Cohesion is revising to make sure that your words, ideas, and paragraphs fit together. Without cohesive sentences, readers feel like they are reading a long list of unrelated ideas. They often have trouble remembering what you said.
They also have trouble understanding how these ideas connect to one another, which may mean that they don’t understand the main point in your essay. When your writing is not cohesive, it’s very difficult to be an effective communicator.
- Group similar ideas together
- Constantly refer back to the thesis or main idea
- Use a well-defined structure that is easy for the reader to follow
Incorporating these connecting words and phrases into your essays will help the reader understand how your sentences and ideas relate to one another:
Using this phrases and coordinating conjunctions (and, so, yet, but, or, for) will ensure that your reader can follow your meaning, and trust your voice as a writer.
5 Ways To Improve The Cohesiveness Of Your Writing:
- Check the first sentence in each paragraph. Ask yourself: does this sentence explain the connection between the ideas in the previous paragraph and the ideas that I’m about to discuss?
Example: Let’s say that I’m writing a paper about the personalities of different household pets. If my first paragraph is about cats and my second paragraph is about dogs, I can make my writing more cohesive by beginning the 2nd paragraph with the following statement: “While cats tend to be moody and self-centered, dogs are usually cheerful and aim to please their owners.”
- Check the first few words in each sentence. Ask yourself: Have I made it clear exactly how this idea relates to the previous one? Will readers be able to move smoothly from one idea to the next?
Example: Instead of using two disjointed, short sentences like “She ran outside. Her shoe fell off,” I might make the sentences more cohesive by emphasizing a connection. I’d change it to: She ran outside so quickly that her shoe fell off.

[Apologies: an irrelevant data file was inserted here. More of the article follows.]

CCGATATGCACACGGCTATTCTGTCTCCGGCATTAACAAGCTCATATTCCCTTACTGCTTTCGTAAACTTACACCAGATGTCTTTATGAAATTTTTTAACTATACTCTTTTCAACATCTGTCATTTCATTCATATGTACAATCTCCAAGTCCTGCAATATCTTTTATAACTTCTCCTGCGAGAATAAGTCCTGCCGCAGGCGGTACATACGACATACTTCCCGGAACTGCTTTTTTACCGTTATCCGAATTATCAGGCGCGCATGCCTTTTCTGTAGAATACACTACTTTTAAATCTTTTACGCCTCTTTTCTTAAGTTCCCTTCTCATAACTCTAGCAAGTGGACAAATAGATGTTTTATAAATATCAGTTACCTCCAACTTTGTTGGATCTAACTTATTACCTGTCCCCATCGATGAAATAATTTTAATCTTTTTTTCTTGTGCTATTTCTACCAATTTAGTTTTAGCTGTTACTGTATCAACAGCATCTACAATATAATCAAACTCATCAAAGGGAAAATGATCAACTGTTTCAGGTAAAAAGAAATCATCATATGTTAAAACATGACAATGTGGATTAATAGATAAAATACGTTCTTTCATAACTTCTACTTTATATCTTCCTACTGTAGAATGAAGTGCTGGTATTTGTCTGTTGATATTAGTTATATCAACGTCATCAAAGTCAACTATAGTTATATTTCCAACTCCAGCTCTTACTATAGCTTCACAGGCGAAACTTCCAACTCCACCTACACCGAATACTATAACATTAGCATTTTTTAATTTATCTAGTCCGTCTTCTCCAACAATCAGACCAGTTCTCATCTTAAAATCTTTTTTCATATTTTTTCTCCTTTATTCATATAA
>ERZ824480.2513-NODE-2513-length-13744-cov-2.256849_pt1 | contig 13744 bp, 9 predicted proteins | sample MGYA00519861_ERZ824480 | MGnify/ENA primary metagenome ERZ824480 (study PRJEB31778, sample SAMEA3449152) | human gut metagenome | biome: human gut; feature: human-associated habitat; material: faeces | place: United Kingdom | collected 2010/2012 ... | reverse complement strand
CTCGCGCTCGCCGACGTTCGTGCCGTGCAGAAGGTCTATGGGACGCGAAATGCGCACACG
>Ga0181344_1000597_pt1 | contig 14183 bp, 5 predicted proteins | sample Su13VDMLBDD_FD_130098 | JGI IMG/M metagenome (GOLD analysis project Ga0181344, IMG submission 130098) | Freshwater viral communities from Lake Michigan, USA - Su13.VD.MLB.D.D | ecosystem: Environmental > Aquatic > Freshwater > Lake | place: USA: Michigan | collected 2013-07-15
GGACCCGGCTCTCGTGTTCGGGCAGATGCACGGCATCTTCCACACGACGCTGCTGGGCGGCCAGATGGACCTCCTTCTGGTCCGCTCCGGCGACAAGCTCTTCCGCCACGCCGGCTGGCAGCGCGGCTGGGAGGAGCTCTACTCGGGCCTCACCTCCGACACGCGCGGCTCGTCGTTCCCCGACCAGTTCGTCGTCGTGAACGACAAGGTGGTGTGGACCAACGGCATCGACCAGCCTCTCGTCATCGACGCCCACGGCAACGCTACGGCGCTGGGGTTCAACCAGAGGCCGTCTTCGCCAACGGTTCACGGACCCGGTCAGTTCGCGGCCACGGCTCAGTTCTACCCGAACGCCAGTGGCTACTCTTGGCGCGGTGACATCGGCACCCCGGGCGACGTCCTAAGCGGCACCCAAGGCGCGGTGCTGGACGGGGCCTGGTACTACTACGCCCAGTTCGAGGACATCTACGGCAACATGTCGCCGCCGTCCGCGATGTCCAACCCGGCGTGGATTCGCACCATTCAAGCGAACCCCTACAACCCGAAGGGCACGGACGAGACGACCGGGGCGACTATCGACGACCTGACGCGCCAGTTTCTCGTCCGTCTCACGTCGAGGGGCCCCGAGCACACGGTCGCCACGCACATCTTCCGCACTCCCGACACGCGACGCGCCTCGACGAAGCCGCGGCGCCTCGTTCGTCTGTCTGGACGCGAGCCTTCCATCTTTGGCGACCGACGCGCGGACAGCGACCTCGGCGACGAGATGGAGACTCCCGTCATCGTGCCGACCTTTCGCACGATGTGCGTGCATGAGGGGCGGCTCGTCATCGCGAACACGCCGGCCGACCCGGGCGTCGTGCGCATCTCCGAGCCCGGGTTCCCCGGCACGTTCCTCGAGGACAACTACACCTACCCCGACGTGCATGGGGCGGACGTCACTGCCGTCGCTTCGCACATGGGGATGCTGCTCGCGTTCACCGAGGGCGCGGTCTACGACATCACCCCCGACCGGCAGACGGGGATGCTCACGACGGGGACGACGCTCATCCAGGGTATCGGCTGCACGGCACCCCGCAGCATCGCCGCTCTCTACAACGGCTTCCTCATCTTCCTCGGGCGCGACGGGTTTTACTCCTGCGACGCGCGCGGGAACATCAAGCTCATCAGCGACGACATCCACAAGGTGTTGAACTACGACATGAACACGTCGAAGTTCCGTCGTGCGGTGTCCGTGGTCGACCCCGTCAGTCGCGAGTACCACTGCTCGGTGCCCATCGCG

- Use topic sentences. Read each paragraph and ask yourself 2 questions: What is the main point in this paragraph? How does this point support my thesis statement or main purpose in this essay? Make sure that your topic sentences answer BOTH questions.
Example: If the purpose of my essay is to argue that the death penalty should not be used in the U.S., I’ll want to make sure that each of my paragraphs helps defend my opinion. Rather than beginning a paragraph about innocent people being mistakenly executed using this system with the vague words “Innocent people in the U.S. are dying every day” I’d make my writing more cohesive and remind the reader of my main purpose by saying “The death penalty system allows our country to take away innocent lives, therefore it should not be used as a form of punishment.”
- Underline the subject in longer sentences. Check to make sure that you’ve placed the subject as close to the beginning of the sentence as possible, rather than hiding it in the middle or towards the end.
Example: If my paper is about the effects of global warming, I’ll want to avoid sentences like this: “There are several harmful effects on our environment like global warming and people not cleaning up their garbage.” That sentence is confusing because it drags on too long and does not emphasize any particular main point; it also mentions garbage, which doesn’t really relate to what I’m talking about at all. It would be better to change the sentence to: “Global warming is the most dangerous environmental problem that we must face.”
- Don’t be afraid to re-state your thesis or main idea several times throughout your essay. Just make sure that you do so in slightly different words!
Example: If my thesis statement reads, “The best way to learn to drive is to practice in a vacant parking lot,” then throughout my essay I might use statements like: “Practicing in a large, open space is also helpful because…” or “Learning to drive on the road will cause a lot more anxiety than practicing in a less cluttered space because…”